Reengagement of High-Need Individuals with Serious Mental Illness After Discontinuation of Services

Published In: Psychiatric Services, v. 65, no. 11, Nov. 2014, p. 1378-1380

Posted on RAND.org on January 01, 2014

by Thomas E. Smith, Bradley D. Stein, Sheila A. Donahue, Mark J. Sorbero, Adam Karpati, Trish Marsik, Robert W. Myers, Doreen Thomann-Howe, Anita Appel, S. Essock-Vitale

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Research Question

  1. Which individuals needing mental health treatment who have disengaged from treatment can benefit from active provider outreach?

OBJECTIVE: The study determined rates of reengagement in services for individuals with serious mental illness who had discontinued services. METHODS: As part of a quality assurance program in New York City involving continuous review of Medicaid claims and other administrative data, clinician care monitors identified 2,834 individuals with serious mental illness who were apparently in need of care but disengaged from services. The care monitors reviewed monthly updates of Medicaid claims, encouraged outreach from providers who had previously worked with identified individuals, and determined whether individuals had reengaged in services. RESULTS: Reengagement rates over a 12-month follow-up period were low, particularly for individuals who had been incarcerated or for whom no service provider was available to provide outreach. CONCLUSIONS: Subgroups of disengaged individuals with serious mental illness have different rates of reengagement. Active outreach by providers might benefit some, but such targeting is inefficient when the individual cannot be located.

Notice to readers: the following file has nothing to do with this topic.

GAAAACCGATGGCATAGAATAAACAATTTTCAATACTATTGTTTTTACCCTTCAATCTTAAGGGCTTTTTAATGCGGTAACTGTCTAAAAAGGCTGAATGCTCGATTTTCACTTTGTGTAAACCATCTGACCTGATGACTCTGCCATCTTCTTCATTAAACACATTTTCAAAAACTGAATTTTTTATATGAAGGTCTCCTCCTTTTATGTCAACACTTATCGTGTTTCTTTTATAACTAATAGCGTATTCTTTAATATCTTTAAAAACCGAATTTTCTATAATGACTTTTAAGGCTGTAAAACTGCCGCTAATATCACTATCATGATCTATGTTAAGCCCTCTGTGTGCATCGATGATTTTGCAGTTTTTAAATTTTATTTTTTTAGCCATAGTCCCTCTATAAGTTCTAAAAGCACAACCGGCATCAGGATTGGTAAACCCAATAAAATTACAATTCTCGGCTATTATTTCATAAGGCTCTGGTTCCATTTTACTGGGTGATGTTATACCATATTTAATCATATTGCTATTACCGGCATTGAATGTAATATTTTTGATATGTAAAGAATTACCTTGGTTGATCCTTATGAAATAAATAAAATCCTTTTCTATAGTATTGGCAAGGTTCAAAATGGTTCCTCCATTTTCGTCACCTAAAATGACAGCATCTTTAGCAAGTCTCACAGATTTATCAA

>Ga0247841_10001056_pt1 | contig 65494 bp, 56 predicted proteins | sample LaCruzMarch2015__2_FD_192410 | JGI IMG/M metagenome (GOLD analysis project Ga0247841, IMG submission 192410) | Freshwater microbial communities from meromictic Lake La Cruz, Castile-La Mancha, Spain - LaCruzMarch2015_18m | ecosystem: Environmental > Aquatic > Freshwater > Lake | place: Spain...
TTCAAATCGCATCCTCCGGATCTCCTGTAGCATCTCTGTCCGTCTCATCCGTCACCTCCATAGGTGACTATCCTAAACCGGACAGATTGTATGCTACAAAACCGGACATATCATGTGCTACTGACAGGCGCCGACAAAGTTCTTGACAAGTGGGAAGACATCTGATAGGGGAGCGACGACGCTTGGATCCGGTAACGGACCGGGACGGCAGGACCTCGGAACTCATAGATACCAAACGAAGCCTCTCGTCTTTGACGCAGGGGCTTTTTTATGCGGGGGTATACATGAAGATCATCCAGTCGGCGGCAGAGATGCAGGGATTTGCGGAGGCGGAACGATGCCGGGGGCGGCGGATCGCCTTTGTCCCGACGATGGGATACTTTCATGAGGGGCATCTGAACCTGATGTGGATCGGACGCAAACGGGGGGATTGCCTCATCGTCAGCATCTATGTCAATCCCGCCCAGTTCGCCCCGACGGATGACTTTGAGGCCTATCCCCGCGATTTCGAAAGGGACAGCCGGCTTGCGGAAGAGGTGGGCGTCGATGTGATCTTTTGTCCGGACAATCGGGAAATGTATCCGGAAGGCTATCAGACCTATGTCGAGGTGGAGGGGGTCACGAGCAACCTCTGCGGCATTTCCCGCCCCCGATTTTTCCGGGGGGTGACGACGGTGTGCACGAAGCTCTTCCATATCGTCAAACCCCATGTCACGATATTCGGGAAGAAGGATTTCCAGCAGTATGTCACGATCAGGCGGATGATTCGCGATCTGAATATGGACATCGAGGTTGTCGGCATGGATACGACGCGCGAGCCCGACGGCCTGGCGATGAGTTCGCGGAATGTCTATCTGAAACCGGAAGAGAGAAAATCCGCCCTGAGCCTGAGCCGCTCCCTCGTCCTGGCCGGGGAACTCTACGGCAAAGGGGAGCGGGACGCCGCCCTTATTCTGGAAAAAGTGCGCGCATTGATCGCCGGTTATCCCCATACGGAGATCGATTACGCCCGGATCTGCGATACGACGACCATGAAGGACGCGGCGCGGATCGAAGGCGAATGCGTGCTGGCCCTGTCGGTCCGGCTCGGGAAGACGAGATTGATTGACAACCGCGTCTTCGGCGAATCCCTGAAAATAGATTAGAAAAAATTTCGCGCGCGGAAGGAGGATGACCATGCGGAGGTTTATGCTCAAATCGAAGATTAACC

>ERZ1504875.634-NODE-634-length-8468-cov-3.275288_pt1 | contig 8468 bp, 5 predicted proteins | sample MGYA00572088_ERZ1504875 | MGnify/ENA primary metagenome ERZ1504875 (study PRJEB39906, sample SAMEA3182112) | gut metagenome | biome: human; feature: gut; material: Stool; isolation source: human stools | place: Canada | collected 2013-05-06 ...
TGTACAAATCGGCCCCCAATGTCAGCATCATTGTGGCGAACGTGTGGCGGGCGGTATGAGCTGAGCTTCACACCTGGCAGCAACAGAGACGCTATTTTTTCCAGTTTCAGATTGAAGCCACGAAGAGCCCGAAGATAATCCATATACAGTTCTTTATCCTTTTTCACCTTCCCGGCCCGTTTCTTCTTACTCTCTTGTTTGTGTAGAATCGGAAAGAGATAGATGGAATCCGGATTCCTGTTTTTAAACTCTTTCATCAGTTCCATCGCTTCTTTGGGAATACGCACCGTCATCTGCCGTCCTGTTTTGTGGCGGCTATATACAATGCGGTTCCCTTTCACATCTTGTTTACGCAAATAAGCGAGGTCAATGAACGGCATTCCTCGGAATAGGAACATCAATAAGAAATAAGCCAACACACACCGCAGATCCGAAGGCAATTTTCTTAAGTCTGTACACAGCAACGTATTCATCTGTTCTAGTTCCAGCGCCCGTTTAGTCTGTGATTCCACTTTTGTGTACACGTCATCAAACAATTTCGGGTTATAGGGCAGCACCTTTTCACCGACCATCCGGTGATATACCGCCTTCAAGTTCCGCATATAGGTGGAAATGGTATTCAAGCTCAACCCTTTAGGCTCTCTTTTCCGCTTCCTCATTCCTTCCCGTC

Key Findings

  • Subgroups of individuals who need mental health treatment disengage from treatment at different rates.
  • Administrative data can help identify those who might benefit from outreach.
  • Re-engagement depends on individual characteristics, the nature of provider outreach, and the quality of the relationship between the individual and provider.

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